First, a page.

posted on 22 July 2016
Written by John Lounsbury
In 1969, in a paper entitled "The Optimum Quantity of Money", Milton Friedman wrote a parable about dropping money from helicopters for people to pick up off the ground. The idea is that to increase economic activity and create inflation in an economy running at less than capacity, an effective tool is direct transfer payments to the people.
This has widely been interpreted as suggesting actions of two types:
In the first case the sovereign debt is increased (now or in future obligations) by the amount of the stimulus. Two specific examples from recent history are the G.W. Bush tax rebates of 2001 and 2008; and the Obama reduction of employee FICA payments 2009-2012.
In the second case examples are the QE (quantitative easing) programs implemented by Fed Chair Ben Bernanke 2008-2013, and since copied by other banks, most notably the Bank of England and the European Central Bank. (Note: Bernanke was not the first central banker to use QE - the Bank of Japan started QE programs in 2001.)
It's Not 'Free Money'
Friedman argued that, since the cost of producing fiat money was negligible, money could be produced at any rate below that which would produce undesired levels of inflation. This can be paraphrased as an argument that money should be free to the extent that it was not created in excess of economic need.
But the two types of money 'creation' described in the section above was not produced at negligible cost:
QE for Main Street
There have many speculations about the desirability of somehow having central banks provide money directly to the citizen or businesses. Most central banks are organized in a way that prohibits such an action DIRECTLY.
But, though not much discussed, the European Central Bank (ECB) has opened a program which is a move in that direction, although not direct in a single step.
The program is called the TLTRO (targeted longer-term refinancing operations) program. This has a relationship to QE in that the ECB provides credit to banks when they extend loans to the real economy, but is different than QE because these credits are only for new loans, and not for the sale of existing credit assets to the central bank.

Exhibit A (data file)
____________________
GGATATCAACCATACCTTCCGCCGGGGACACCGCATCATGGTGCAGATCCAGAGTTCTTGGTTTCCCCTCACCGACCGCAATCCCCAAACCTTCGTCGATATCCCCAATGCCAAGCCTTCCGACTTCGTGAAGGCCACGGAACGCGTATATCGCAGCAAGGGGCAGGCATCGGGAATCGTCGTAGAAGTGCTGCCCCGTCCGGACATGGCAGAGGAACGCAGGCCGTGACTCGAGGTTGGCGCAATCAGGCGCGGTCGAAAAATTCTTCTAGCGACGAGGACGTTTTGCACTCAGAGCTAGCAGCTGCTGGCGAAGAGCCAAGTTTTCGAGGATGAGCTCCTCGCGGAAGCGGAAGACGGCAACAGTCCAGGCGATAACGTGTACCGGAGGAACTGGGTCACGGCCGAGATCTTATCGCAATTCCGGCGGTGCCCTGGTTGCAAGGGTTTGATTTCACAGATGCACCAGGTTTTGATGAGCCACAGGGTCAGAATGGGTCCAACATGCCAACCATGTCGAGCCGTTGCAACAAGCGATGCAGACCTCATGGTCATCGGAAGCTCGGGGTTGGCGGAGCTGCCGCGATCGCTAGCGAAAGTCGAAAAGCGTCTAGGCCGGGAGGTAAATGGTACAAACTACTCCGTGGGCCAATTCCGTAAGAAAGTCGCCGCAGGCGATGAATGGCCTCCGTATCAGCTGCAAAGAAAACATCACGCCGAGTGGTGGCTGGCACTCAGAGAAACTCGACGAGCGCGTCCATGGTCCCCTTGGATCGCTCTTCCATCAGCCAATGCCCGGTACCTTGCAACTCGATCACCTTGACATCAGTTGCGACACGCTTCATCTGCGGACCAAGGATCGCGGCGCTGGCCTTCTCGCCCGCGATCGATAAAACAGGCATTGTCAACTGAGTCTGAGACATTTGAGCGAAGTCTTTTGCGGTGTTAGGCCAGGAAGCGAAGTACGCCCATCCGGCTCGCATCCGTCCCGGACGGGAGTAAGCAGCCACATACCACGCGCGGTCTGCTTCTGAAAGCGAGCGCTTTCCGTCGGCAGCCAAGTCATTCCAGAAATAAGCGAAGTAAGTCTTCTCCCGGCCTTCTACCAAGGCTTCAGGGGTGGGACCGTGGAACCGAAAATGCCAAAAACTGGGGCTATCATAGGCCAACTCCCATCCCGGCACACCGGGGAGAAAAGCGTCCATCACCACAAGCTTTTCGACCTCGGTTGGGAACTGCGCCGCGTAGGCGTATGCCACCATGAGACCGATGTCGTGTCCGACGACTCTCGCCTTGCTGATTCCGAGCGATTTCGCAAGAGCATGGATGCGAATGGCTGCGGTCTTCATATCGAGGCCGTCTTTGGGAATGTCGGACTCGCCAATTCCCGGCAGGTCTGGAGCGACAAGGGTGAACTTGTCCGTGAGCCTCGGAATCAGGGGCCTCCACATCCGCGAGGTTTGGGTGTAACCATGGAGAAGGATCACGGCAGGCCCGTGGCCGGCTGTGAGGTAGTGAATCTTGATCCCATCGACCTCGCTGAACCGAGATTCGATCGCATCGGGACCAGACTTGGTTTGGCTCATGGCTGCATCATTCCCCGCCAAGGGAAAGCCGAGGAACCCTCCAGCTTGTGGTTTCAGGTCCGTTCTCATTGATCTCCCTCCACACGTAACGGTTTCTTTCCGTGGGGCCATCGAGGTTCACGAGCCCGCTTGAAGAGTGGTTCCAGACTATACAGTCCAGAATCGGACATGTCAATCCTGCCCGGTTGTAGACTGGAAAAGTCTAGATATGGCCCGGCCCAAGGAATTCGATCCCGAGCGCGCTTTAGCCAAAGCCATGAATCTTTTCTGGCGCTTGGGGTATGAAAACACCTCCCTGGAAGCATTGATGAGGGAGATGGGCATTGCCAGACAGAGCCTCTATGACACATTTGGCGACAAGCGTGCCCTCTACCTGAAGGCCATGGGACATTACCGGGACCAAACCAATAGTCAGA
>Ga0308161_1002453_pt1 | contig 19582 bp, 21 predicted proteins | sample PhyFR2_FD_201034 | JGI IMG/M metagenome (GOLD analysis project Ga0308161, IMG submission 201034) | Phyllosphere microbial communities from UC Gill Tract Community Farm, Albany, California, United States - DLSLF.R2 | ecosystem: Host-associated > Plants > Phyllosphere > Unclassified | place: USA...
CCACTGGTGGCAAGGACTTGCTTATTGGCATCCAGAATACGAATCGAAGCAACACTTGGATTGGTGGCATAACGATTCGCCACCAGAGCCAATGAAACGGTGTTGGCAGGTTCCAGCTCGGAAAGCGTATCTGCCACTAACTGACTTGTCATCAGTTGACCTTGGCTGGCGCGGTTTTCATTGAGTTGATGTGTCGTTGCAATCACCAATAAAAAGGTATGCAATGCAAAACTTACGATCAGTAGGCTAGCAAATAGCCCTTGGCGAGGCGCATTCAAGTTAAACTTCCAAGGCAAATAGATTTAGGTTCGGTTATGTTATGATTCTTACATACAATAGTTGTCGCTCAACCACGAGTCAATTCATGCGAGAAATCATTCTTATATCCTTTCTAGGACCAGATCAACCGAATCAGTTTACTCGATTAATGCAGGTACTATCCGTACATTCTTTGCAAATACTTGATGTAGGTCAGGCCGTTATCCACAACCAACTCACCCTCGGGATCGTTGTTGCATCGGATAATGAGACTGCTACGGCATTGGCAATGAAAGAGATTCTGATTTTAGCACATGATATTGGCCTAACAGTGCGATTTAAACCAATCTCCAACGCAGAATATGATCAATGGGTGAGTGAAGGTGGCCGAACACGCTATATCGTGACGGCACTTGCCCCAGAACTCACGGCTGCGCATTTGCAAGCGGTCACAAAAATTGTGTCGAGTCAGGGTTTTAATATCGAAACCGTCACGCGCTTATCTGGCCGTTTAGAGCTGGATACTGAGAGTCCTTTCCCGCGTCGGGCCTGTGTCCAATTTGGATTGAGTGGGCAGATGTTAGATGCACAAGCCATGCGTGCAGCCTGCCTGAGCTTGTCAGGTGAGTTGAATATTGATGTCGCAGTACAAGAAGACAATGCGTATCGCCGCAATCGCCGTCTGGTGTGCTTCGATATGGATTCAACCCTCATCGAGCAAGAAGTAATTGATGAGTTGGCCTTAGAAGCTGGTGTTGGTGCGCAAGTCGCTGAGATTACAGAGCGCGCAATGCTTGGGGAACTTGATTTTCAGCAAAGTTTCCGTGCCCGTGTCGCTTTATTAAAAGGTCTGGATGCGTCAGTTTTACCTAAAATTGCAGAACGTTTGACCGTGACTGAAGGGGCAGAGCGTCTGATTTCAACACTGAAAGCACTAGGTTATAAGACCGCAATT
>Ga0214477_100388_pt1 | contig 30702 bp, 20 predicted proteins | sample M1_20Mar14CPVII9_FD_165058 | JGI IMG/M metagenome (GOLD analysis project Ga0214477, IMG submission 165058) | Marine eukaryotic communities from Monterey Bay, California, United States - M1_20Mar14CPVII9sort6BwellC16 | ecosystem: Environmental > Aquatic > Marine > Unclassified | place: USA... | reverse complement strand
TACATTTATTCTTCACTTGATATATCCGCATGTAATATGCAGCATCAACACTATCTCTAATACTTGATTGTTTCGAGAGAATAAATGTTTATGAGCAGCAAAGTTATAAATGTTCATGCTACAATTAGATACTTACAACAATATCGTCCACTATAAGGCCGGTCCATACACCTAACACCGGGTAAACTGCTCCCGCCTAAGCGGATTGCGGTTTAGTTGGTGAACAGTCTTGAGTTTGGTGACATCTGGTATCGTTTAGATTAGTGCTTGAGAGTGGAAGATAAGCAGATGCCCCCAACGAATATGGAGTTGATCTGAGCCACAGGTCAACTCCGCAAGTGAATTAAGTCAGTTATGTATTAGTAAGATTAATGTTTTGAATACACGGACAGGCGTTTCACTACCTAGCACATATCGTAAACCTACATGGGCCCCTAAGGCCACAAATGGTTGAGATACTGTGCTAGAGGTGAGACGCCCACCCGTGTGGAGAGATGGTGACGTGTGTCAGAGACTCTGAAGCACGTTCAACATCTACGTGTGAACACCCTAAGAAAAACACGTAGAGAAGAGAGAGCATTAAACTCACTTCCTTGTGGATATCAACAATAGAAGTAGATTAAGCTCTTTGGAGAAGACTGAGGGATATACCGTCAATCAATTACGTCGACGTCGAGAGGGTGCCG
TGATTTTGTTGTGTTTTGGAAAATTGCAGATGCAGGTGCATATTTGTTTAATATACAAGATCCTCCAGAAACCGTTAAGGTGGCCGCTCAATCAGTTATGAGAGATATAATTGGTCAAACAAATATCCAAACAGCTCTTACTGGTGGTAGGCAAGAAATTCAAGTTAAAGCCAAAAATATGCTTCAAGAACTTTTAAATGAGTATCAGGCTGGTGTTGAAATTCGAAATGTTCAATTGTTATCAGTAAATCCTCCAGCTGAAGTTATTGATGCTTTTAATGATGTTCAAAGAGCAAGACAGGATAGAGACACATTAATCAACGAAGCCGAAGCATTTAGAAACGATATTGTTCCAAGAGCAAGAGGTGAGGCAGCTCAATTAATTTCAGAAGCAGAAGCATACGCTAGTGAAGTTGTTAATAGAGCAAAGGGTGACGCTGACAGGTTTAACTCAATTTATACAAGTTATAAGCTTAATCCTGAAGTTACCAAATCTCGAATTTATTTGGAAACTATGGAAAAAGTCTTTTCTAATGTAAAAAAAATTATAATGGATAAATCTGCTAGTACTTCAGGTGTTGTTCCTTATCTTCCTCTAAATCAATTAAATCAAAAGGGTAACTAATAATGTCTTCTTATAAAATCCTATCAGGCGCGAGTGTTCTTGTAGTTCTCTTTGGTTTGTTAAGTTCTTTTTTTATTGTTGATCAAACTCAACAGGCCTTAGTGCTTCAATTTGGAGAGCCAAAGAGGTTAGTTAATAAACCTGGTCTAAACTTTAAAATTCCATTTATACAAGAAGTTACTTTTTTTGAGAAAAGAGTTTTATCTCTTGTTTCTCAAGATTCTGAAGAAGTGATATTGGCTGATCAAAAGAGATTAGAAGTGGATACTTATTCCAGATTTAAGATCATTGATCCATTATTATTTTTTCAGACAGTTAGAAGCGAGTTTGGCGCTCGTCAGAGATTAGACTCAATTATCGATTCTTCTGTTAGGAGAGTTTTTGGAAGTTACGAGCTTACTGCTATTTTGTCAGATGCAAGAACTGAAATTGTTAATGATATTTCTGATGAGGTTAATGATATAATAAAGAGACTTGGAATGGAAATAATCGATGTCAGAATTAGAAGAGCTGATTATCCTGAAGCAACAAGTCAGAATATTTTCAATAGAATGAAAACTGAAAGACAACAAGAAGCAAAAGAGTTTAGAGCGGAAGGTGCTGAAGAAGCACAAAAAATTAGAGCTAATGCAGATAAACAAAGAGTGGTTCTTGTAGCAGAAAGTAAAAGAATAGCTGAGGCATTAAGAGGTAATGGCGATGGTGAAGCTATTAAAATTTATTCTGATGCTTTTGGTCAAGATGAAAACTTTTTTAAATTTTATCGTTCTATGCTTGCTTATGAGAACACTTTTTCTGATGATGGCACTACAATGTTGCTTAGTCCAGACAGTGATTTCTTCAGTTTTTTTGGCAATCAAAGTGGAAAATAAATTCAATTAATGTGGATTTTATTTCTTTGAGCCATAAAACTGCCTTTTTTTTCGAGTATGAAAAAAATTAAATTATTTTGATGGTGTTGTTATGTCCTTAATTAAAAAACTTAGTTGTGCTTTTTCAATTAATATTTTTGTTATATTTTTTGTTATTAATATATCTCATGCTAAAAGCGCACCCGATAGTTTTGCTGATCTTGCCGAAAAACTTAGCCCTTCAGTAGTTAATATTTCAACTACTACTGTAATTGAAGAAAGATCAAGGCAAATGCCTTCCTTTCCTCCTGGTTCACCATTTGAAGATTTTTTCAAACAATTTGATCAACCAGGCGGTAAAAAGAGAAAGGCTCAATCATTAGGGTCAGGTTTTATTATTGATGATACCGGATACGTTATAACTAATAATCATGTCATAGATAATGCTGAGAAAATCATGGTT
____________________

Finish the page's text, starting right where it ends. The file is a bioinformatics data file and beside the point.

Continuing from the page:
These TLTRO credits can be specified for specific target areas in the economy, such as mortgages, auto loans or general consumer credit.
The banks find using these credits to be attractive because the ECB can offer the money at a discounted rate, making the profit margins for the banks greater than for other similar loans.
But This Is Not Helicopter Money
No, this is not helicopter money as described. But Eric Lonergan pointed out a couple of days ago that it is only a nudge away from helicopter money. The following step can get it closer:
The ECB can provide credit to the banks at a sufficiently negative rate that the banks could extend free credit. Say, for example, that the credit from the ECB was at a rate of -5%. Then a loan on which the borrower pays no interest is making 5% return for the bank, paid for by the ECB.
But this is Still Not Helicopter Money
If you say this is still not helicopter money, you are right - because it needs to be repaid. So it is merely money free to use for the term of the loan and then is taken out of the economy.
But one more step gets us there.
If the loans are perpetual then we have completed the helicopter drop.
True Helicopter Money is Being Discussed
You think that is absurd? Maybe not. Ben Bernanke was just in Tokyo discussing how perpetual bonds might become part of the arsenal of the Bank of Japan. This discussion is, of course, considered as means for Japan to spend more than it collects in taxes without increasing "marketable" debt. The BoJ funds deficits by issuing perpetual bonds at zero interest and retains ownership of the "securities".
Will Helicopter Money Come to the Eurozone?
How soon will the final step to helicopter money for the real economy arrive in Europe? Cannot tell at this point, but the machinery has been set up. And Europe certainly is becoming acclimated to negative interest rates. Central bankers are talking - and eventually they often act on their words. One big hurdle has been passed for sure - negative interest rates are entrenched. All that is needed is perpetual bonds.
It is not inconceivable that a successful program could involve all of the mechanisms we have covered. Some perpetual bonds, more in no interest loans which are redeemed when the economy is stronger or inflation needs some brakes and some traditional government securities which are needed for financial system liquidity.
Whatever parts of these possibilities are realized, there is no question the future will be quite interesting. As if it were not already more interesting than we really need for our own comfort.
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